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For third-grade reading, Prairie View Grade School in Elgin saw the biggest increase in scores at 18.3 percentage points, while the biggest drop was 25.8 percentage points at Westfield Community School in Algonquin. Prairie View also saw the biggest increase in third-grade math scores, 23.7 percentage points, and the biggest drop was 27.5 percentage points at Lincoln Prairie Elementary School in Lake in the Hills.

ISAT scores for some U-46 third-graders nosedived. Huff Elementary School in Elgin is a prime example with a 16.8-percentage-point drop from the previous year.

Hill explained many U-46 elementary schools have a high percentage of students whose native language is Spanish. "We still have quite a few students who are not proficient on the English side and that assessment is in English," she said.

Even so, Huff's overall reading growth score is 101.8. "It's well above the state average," Hill said. "When you put the whole school together, that (third-grade) drop has not really affected them."

                                                                                                                                                                                                                       
 

The growth measure shows U-46 schools overall scoring higher than the state's average growth score for reading (99.4) and math (102.9), though perhaps not improving at the same pace as some of their counterparts.

"Growth is a nice metric for schools, where the 'meets' and 'exceeds' benchmark seems self-defeating," Hill said. "(It) works well for districts that have a lot of non-native English speakers.

"The reason why it's a healthier number is you are looking at where students are starting and getting to that following year. You are wlooking to make sure all students are growing and not sliding back."

Seven of U-46's 40 elementary schools are among the top 25 percent in Illinois based on growth numbers in reading or math. Even a few of the poorest performing schools in U-46 show some improvement in growth scores, Hill said.

With the focus shifting toward student growth and an entirely new state assessment on the horizon, some educators are not too worried about scores dipping.

The Partnership for Assessment of Readiness for College and Careers (PARCC) test will replace the ISAT and Prairie State Achievement Exam this spring.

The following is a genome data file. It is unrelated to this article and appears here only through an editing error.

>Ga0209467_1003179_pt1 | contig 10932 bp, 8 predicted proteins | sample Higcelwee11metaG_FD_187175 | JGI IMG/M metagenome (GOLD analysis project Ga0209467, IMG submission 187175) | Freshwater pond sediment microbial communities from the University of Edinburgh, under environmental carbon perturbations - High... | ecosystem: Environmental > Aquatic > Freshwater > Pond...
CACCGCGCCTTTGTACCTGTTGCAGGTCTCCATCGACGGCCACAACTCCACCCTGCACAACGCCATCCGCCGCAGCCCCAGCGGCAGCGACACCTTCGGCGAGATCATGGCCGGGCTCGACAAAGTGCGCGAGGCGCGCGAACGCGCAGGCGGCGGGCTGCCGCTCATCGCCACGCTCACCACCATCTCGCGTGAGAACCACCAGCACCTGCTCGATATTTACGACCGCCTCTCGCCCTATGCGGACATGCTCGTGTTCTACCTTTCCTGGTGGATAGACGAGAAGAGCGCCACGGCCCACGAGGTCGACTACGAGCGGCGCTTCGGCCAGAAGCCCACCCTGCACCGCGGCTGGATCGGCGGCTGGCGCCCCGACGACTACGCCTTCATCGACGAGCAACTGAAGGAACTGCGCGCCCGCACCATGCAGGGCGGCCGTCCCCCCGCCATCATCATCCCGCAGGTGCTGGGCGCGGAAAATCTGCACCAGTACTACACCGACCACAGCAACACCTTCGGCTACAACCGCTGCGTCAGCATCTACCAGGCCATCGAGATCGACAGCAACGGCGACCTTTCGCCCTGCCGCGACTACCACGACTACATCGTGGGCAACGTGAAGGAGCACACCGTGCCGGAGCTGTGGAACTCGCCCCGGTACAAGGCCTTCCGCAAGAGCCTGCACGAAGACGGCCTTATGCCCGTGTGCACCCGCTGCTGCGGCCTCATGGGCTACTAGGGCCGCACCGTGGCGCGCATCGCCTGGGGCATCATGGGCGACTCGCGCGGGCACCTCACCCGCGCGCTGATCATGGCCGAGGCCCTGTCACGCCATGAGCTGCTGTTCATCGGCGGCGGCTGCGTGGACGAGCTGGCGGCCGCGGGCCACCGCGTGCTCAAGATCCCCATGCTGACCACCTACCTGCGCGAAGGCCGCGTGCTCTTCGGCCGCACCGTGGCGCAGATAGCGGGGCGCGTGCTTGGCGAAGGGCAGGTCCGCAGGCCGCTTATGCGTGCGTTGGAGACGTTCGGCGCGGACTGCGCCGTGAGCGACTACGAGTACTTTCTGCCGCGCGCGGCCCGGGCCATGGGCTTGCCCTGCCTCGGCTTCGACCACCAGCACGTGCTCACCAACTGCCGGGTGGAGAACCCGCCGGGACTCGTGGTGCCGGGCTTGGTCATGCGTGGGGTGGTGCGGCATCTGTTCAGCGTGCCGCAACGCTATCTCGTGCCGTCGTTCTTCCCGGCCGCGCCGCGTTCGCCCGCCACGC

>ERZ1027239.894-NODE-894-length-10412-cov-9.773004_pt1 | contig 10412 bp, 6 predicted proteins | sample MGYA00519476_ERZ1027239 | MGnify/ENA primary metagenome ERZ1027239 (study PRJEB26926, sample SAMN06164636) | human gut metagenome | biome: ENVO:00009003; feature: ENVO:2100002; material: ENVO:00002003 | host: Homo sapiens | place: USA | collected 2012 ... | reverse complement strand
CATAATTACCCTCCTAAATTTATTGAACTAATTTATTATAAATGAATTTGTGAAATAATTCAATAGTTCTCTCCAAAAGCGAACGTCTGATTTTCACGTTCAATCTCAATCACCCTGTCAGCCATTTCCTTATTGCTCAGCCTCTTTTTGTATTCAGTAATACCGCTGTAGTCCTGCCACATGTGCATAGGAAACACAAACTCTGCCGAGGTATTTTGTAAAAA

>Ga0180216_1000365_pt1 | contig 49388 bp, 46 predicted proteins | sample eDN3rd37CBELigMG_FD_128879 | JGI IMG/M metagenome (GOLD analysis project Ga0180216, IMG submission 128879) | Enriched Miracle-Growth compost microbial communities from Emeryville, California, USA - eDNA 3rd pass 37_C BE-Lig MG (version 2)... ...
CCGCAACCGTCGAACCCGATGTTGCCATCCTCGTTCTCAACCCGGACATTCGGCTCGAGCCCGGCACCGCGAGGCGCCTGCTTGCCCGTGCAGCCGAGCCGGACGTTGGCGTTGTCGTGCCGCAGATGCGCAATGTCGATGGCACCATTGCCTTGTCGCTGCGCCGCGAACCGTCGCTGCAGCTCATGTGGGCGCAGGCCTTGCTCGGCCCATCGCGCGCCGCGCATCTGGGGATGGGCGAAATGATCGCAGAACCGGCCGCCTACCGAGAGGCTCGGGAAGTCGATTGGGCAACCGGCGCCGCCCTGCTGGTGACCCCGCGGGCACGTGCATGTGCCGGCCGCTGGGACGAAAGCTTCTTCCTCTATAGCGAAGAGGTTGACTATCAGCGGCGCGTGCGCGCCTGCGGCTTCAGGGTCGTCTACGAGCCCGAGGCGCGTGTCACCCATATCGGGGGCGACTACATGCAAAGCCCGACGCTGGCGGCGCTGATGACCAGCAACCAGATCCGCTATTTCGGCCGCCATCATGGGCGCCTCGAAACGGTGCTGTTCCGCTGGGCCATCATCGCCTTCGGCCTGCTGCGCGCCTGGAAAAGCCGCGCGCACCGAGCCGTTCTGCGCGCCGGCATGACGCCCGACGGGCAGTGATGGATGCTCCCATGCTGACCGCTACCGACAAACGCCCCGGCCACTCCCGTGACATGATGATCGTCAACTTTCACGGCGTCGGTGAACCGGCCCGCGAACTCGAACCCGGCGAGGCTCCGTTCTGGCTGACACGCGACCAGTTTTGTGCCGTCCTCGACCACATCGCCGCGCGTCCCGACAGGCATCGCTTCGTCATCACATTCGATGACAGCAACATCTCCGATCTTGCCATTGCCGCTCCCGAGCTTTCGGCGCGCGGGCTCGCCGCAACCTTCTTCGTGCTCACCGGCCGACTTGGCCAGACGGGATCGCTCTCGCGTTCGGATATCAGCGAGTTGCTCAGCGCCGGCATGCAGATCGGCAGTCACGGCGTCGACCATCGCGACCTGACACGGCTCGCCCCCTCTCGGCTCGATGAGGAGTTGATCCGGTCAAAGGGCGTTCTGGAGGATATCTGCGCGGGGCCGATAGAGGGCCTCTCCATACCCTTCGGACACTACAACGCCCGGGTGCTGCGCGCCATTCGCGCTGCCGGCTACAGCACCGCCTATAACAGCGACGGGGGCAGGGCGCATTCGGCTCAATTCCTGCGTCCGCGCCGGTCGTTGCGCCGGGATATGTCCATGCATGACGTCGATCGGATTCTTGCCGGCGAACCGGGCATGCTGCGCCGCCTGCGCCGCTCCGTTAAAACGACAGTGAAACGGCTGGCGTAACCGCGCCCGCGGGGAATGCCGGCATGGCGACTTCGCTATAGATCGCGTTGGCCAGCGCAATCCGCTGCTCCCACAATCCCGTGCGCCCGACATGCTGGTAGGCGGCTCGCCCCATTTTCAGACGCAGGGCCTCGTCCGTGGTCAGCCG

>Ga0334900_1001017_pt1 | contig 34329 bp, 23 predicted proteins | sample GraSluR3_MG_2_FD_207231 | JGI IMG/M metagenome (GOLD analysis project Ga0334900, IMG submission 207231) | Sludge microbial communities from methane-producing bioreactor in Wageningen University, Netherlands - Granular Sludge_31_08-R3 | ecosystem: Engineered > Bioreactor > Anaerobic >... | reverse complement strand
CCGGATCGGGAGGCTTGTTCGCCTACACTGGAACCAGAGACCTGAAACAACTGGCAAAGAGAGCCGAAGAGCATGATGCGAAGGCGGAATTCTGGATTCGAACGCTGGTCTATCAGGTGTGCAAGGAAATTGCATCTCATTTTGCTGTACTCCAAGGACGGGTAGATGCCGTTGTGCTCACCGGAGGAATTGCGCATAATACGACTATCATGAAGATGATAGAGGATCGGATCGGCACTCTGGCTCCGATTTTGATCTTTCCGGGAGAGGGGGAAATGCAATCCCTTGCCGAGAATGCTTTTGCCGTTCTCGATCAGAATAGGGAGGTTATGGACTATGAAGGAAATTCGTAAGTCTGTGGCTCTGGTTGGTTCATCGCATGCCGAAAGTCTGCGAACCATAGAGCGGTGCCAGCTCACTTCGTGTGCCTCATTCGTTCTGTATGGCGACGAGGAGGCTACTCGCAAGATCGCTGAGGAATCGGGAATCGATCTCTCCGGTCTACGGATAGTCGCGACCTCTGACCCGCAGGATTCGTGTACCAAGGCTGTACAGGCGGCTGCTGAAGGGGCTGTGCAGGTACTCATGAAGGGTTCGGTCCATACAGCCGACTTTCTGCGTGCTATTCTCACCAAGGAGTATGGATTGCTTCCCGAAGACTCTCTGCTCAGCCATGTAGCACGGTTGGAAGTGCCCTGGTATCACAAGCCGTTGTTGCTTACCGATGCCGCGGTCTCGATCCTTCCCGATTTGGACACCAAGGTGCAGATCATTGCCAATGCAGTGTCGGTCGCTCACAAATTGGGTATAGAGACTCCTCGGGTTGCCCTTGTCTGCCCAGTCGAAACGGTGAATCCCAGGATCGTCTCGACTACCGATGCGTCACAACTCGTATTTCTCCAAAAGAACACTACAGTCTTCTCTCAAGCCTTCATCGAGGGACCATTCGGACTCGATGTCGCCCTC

"You're going to see scores decline significantly across the board for most districts when we transition to PARCC," said Fred Heid, superintendent of Hampshire-based Community School District 300. "There is a two- to three-year process where people have to acclimate to the new assessment."

A majority of District 300 schools -- 13 out of 21 -- saw a decline in ISAT composite scores, yet the district's PSAE scores show the percentage of students moving from "below standards" to "meeting" and "exceeding" standards is significantly higher than that of the state, Heid said.

While the district's growth score in reading dropped 3.5 points to 100, it is still above the state average. The math growth score also increased 2.2 points, to 102.1.

Heid said because of the demographic diversity within District 300 schools, students' needs vary.

"We have a larger percentage of at-risk students than neighboring districts, and 47 percent of our students can now be classified as minority students," he said. "At the end of the day, we have to do a better job of putting in the supports in place. The only thing that matters is the quality of the teacher in our classroom."

Heid said ultimately teachers need more resources and training. The district also may need to offer courses on reading comprehension and fluency while providing direct interventions to more students, he said.

"Everything begins with literacy," Heid said. "There are no silver bullets. There are no quick fixes. We need to do really well everywhere ... there's no excuses."